Indonesians are turning to digital financial services during the COVID-19 pandemic

Posted on:
Indonesian woman sits at a table scrolling through a tablet
Photo: Ivan Mahardika | J-PAL

Social distancing guidelines in Indonesia and around the world have profoundly impacted many aspects of people’s lives, from the way we communicate to the ways we work, shop, and transact. These shifts have brought the potential of digital financial services (DFS) as a means of easing some of the economic consequences of the COVID-19 shock in Indonesia to the forefront.

While anecdotal evidence suggests DFS adoption is on the rise nationwide, policymakers lack concrete evidence on how widespread adoption is and what new users’ experiences look like. To examine whether the pandemic has increased the use of DFS in Indonesia, J-PAL Southeast Asia’s Inclusive Financial Innovation Initiative (IFII) team collaborated with an Indonesian government partner to conduct an online survey on DFS adoption.

The survey was conducted through Google Surveys, which uses convenience sampling to recruit people through mobile phone and computer-based Google platforms. Accordingly, the sample is skewed towards people who are digitally engaged, often considered as an important target group for DFS conversion.

Increased DFS use during the pandemic

Figure  1 Share of survey respondents based on DFS use during the pandemic and gender.
Share of survey respondents based on DFS use during the pandemic and gender

 Notes: Results are weighted using SUSENAS 2019. The numbers in parentheses are sample sizes. Whiskers denote 95 percent confidence intervals.

Key findings

More people are using DFS during the pandemic. Twenty-one percent of men and 22 percent of women in the survey reported that they used DFS for the first time during COVID-19, while 15 percent of men and women reported that they stopped using DFS in this period.

As online platforms often offer discounts and shoppers can compare prices more easily than in physical stores, we found that the desire to find cheaper goods online is one of the biggest triggers of DFS adoption. Other drivers of use are the greater safety and convenience of online shopping, as well as the need to more easily transfer funds.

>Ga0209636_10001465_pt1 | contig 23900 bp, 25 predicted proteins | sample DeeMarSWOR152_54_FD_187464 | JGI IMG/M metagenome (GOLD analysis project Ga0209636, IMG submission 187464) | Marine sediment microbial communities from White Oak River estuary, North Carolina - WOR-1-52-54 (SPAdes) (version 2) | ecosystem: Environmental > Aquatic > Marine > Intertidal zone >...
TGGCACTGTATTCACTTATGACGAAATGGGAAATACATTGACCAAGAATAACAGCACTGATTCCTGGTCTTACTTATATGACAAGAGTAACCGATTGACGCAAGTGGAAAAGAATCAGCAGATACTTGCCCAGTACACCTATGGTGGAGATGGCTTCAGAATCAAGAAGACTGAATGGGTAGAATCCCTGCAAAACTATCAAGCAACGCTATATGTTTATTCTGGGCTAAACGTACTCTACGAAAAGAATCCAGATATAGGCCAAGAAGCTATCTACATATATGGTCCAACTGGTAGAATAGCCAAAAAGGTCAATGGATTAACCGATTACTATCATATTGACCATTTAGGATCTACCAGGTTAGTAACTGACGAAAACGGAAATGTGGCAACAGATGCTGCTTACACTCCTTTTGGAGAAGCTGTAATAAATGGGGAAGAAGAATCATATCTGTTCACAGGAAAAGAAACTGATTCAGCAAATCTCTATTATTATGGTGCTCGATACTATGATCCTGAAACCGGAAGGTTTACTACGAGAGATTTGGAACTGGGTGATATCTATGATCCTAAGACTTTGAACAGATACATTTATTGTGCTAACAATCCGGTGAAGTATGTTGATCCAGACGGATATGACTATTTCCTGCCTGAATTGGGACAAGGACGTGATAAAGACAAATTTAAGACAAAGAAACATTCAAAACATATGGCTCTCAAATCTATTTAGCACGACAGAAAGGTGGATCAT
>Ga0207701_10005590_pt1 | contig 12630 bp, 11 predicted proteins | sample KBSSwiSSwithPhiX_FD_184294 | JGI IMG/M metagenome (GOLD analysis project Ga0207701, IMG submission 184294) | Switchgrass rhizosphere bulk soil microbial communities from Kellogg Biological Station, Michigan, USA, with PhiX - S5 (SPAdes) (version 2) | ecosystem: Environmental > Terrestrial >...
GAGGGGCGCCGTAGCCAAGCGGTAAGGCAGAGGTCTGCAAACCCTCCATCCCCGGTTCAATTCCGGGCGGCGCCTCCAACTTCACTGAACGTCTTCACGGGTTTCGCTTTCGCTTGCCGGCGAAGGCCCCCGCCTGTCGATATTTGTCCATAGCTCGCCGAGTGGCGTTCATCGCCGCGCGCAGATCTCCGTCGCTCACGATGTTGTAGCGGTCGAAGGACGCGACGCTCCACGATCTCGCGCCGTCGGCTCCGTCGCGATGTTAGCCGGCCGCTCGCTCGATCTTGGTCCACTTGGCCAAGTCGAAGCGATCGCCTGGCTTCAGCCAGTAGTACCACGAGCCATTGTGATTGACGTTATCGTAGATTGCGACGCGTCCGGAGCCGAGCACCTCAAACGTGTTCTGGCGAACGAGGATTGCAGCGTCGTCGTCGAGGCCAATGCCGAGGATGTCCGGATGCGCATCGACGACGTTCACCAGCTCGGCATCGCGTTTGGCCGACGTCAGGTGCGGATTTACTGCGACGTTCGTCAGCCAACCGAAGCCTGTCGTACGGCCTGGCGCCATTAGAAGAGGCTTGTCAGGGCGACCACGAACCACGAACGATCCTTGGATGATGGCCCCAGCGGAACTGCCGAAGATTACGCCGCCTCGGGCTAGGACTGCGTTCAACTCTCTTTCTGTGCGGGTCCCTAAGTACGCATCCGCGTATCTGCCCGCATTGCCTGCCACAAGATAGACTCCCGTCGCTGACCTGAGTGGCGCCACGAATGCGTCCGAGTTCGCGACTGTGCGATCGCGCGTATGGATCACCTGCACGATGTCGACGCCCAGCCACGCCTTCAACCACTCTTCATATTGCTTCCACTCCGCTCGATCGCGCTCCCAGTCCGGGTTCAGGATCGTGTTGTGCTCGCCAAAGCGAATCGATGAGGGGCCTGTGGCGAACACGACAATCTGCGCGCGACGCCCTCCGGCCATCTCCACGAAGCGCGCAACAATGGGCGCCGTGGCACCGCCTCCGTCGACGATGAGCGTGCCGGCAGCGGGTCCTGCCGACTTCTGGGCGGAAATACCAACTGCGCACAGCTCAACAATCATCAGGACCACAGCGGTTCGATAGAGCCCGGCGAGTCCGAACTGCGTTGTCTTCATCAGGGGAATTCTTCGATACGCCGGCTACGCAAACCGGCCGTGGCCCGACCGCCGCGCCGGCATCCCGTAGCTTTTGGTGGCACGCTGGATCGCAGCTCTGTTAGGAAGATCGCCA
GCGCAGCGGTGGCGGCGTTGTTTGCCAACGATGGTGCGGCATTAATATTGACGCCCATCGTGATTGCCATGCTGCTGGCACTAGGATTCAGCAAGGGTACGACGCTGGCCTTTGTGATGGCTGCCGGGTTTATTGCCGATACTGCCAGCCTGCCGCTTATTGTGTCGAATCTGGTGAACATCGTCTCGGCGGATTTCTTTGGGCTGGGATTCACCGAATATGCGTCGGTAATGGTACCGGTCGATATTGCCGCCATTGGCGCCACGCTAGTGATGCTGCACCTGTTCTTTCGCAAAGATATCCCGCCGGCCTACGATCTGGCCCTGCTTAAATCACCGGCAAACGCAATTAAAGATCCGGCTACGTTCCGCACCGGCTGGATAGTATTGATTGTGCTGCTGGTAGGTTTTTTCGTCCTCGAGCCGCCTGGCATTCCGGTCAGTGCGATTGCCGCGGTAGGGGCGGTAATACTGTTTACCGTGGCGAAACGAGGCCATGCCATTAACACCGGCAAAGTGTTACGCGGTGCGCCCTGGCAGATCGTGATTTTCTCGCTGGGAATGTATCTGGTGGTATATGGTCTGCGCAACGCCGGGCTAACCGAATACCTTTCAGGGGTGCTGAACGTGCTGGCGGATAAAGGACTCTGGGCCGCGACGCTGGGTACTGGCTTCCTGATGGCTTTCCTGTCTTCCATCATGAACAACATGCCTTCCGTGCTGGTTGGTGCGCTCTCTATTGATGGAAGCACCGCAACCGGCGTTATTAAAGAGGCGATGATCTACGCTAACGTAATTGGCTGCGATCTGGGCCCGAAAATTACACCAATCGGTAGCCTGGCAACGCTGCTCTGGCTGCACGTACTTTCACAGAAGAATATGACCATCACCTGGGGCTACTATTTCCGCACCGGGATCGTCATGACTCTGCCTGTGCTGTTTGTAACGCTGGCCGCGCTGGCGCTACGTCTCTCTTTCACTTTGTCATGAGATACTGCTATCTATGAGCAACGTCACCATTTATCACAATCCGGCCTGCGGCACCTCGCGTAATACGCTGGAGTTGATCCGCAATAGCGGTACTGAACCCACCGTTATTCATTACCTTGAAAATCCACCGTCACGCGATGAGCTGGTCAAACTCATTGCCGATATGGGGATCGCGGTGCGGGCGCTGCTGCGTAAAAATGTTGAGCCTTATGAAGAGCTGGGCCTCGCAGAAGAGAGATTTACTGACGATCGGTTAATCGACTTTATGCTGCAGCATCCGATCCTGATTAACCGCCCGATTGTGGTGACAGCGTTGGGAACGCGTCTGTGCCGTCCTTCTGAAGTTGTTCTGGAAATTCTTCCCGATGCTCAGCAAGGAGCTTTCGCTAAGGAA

DFS users do not go fully digital. Sixty-two percent of DFS users use online platforms to buy primary goods like food and drinks, or secondary goods like clothing, books, stationary, and household utensils; however, 54 percent of online shoppers report cash is still their main payment instrument. The most common reported barriers for using electronic payment technologies like digital banking and e-money are a perceived lack of use cases, associated fees, and trust issues.

Promising signs of inclusion among harder-to-reach groups

J-PAL’s survey suggests that women and rural dwellers are actively adopting DFS during the pandemic; moreover, older Indonesians (45+) have a higher take-up than the younger population—at least within the highly-selected Google Survey sample.

Figure  2 Share of survey respondents who are first-time DFS users by demographic group.
Share of survey respondents who are first-time DFS users by demographic group

Notes: Results are weighted using SUSENAS 2019. Age category is split between the older group (45 and older) and the younger group (18 to 44 years old). Whiskers denote 95 percent confidence intervals.

Women and rural residents report being first-time DFS users at the same rate as men and urban dwellers, which is crucial to lift up who are more likely to be excluded from the financial system. Female DFS user are also more frequent online shoppers (84 percent of women versus 76 percent of men). Accordingly, online shopping could provide a compelling business case for women to adopt DFS after the pandemic abates.

Older individuals are more likely to convert to DFS. Twenty-four percent of people aged 45 and above are first time adopters, as compared to 19 percent of people aged 18 to 44. Part of this may reflect higher pre-pandemic use among younger individuals, who are often more digitally literate.

What can industry and policymakers do to support sustained DFS use among new adopters?

Pandemic-induced shifts in adoption are more likely to convert to meaningful longer-term engagement if new users have positive experiences early on.

Private sector players should pay attention to user onboarding and communication to ensure that getting started is easy. They could also ramp up promotion efforts by expanding incentives (discounts, cash-back, etc.) to create habitual DFS use. At the same time, government agencies could build on recent initiatives that leverage DFS for social protection payments.

Efforts now to help new users get comfortable and stay engaged may pay long-term dividends as Indonesians adjust to a “new normal” way of managing their finances and participating in the economy.

J-PAL Southeast Asia’s Inclusive Financial Innovation Initiative (IFII) is working alongside governments, private sector firms, and nonprofit organizations to understand how the COVID-19 pandemic has shaped the way people live and transact.

This blog post is based on effort funded by the Bill & Melinda Gates Foundation. The findings and conclusions contained within are those of the authors and do not necessarily reflect positions or policies of the Bill & Melinda Gates Foundation. The mission of IFII is to ensure that digital financial services can drive economic development while lifting up women, low-income groups, and marginalized communities.

You can review the detailed results of the online survey here. For more information about IFII, contact [email protected].

Authored By